where xx is the two-letter code for the database type: if you're writing portable modules for general consumption, you should try to create table scripts for the popular databases; at least my (!MySQL) and pg (!PostgreSQL).

Don't use backticks (`). Some DBs choke on this. Just avoid using spaces, accented chars or other exotic characters...

So the script shown above would go in modules/bookmark/data/ and it will automatically get picked up by the installer if you want to install your module with Seagull.

Adding new tables to the Database

If you want to add your module to an existing Seagull installation please add the tables manually to the database. DataObject entities will be created automatically, as shown in the next step.

DataObject? entity

To create the DataObject entity

  • log in as admin,
  • go to the Maintainance Mgr (Maintainance Module),
  • click on 'Rebuild !DataObjects Now',
  • click on 'Rebuild Sequences Now',

This will create the file var/cache/entities/Bookmark.php and insert a new record into the sequence table.

Code examples

The code which makes up a module (well, and the templates, CSS, and other things) lives in many different places around the Seagull tree. In this section, we'll go through the list of things you need to create, and point out where they live, and try to explain what they do.

The URL called by the browser


Invoking any Seagull module is done by passing the correct parameters in the URL, your request is routed by the Front Controller. The pattern expected is index.php/modulename/managername/paramkey/paramvalue/ ... etc. For a full explanation see Howto/General/UrlManagementAndHttpRedirects.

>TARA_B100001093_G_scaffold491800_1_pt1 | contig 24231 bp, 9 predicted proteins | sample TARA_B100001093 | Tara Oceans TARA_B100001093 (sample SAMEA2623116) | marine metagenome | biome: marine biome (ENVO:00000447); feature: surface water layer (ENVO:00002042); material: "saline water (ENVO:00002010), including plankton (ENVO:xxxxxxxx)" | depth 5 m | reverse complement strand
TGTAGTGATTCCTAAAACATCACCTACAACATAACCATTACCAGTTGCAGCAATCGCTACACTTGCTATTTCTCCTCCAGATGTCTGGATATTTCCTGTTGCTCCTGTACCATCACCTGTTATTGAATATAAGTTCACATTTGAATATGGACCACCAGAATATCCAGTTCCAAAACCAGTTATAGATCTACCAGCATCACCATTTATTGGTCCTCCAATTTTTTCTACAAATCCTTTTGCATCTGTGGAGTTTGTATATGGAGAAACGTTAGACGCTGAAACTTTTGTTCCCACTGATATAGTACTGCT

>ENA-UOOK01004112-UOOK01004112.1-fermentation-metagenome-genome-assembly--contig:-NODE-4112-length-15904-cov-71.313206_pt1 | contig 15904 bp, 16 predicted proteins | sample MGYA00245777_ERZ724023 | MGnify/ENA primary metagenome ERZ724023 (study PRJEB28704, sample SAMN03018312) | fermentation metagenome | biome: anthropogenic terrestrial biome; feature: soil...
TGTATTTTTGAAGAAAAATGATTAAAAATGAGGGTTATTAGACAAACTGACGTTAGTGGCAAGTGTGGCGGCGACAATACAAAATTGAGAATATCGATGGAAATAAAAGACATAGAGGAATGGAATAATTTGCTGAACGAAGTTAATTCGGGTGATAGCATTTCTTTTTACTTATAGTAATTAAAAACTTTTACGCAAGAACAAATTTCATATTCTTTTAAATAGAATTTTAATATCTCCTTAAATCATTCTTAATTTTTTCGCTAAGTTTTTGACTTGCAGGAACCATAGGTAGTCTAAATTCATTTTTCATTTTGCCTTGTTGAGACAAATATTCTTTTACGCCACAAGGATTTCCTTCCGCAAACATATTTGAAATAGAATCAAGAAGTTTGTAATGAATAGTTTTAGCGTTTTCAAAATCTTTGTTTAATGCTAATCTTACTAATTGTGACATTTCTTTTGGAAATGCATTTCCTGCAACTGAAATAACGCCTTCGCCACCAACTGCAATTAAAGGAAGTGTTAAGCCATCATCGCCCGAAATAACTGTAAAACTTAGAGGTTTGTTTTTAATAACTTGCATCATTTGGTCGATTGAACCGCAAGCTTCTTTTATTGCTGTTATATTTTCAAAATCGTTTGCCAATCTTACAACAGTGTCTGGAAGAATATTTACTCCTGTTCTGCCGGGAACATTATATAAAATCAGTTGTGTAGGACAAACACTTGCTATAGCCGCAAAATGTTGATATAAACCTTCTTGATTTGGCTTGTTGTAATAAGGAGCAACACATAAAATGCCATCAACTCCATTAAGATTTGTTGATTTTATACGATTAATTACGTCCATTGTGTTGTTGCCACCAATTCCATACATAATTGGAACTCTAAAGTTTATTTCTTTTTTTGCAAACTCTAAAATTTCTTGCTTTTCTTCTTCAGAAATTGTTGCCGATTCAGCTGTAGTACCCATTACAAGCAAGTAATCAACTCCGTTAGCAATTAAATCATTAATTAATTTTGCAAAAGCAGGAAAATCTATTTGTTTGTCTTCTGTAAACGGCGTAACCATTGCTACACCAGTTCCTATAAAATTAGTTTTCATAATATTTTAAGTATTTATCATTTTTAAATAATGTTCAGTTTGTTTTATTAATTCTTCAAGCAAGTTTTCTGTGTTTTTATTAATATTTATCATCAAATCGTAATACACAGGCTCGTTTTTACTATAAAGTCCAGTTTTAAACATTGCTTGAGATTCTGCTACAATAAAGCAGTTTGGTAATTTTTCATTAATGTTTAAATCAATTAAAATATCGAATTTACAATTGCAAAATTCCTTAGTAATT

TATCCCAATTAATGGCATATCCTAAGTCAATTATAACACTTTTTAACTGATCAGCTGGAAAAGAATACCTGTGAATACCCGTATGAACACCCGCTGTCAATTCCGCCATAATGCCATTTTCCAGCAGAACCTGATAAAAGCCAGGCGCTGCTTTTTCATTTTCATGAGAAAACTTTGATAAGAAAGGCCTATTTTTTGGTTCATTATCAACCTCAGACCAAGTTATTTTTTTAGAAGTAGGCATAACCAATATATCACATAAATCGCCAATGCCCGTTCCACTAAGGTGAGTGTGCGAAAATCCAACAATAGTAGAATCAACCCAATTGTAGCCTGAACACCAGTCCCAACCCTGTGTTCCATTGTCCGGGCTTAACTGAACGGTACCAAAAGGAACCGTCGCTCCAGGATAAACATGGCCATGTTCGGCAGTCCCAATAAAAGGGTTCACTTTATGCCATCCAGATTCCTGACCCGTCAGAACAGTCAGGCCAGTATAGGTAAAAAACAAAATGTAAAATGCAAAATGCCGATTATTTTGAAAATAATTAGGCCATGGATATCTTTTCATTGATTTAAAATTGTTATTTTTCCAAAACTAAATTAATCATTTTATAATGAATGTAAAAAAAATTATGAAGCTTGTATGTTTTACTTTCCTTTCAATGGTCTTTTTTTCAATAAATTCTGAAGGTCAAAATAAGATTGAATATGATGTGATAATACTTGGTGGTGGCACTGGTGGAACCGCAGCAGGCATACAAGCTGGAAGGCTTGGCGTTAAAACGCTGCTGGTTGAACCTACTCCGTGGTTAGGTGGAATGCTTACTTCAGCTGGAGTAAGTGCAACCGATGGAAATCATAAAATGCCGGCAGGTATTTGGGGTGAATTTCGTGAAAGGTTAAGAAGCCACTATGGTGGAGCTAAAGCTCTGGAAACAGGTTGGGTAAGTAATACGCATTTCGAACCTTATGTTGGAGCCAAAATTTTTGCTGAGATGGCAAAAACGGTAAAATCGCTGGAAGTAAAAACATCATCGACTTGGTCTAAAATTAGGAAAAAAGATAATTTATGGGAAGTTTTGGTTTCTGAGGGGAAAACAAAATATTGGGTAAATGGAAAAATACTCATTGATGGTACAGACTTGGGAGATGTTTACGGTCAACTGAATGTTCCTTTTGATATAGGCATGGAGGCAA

The configuration file


See Howto/General/UsingConfigFiles for better understanding. But, in general, plan on putting items which users of your module might want to configure on a site by site basis in a config file like this; breaking such configuration details out of your code is always a good idea; with Seagull's decoupled architecture, it's easy to achieve.

The basic class


This is the module code that does the actual work. Understanding the context in which this code will be run is very important; it's called by the Controller, which expects it to have certain calling and return conventions.

All of the method functions which follow live in this one PHP file in the modules directory, however you can use as many classes/objects as your app architecture requires.

{{ include page="BookmarkMgrphp?" }}

That's the complete basic class; the code that does the work.

Now let's have a look at the templates, which define how the web forms look. We'll use the "list" (or "browse") template as an example:

The basic template


{{ include page="bookmarkListhtml" }}

The other templates are the same, nothing special.

For translation


This file contains a simple PHP array like:

    $words = array(
/*  LinkList */
        'Bookmark' => 'Bookmark',
        'Bookmark Manager' => 'Bookmark Manager',
        'Bookmark Manager :: Browse' => 'Bookmark Manager :: Browse',
        'Bookmark Manager :: Add' => 'Bookmark Manager :: Add',
        'Bookmark Manager :: Edit' => 'Bookmark Manager :: Edit',
        'Bookmark Manager :: Add' => 'Bookmark Manager :: Add',
        'Bookmark Manager :: Reorder' => 'Bookmark Manager :: Reorder',
        'Name'     => 'Name',
        'Url'      => 'Url',
        'Description' => 'Description',
        'Date created' => 'Date created'

You can manage the translations using the Maintainance Module. The files are named after the appropriate combination of language and character set name.

Add the module to the ModuleMgr?

Once you've put all the pieces in the right places, you need to register the modules using the provided form:

So, to add the new module into the module manager:

  • login as admin
  • hit the 'manage' button on the top left
  • hit 'Add a module' button
  • fill the form with:
    • Name: directory name of the module.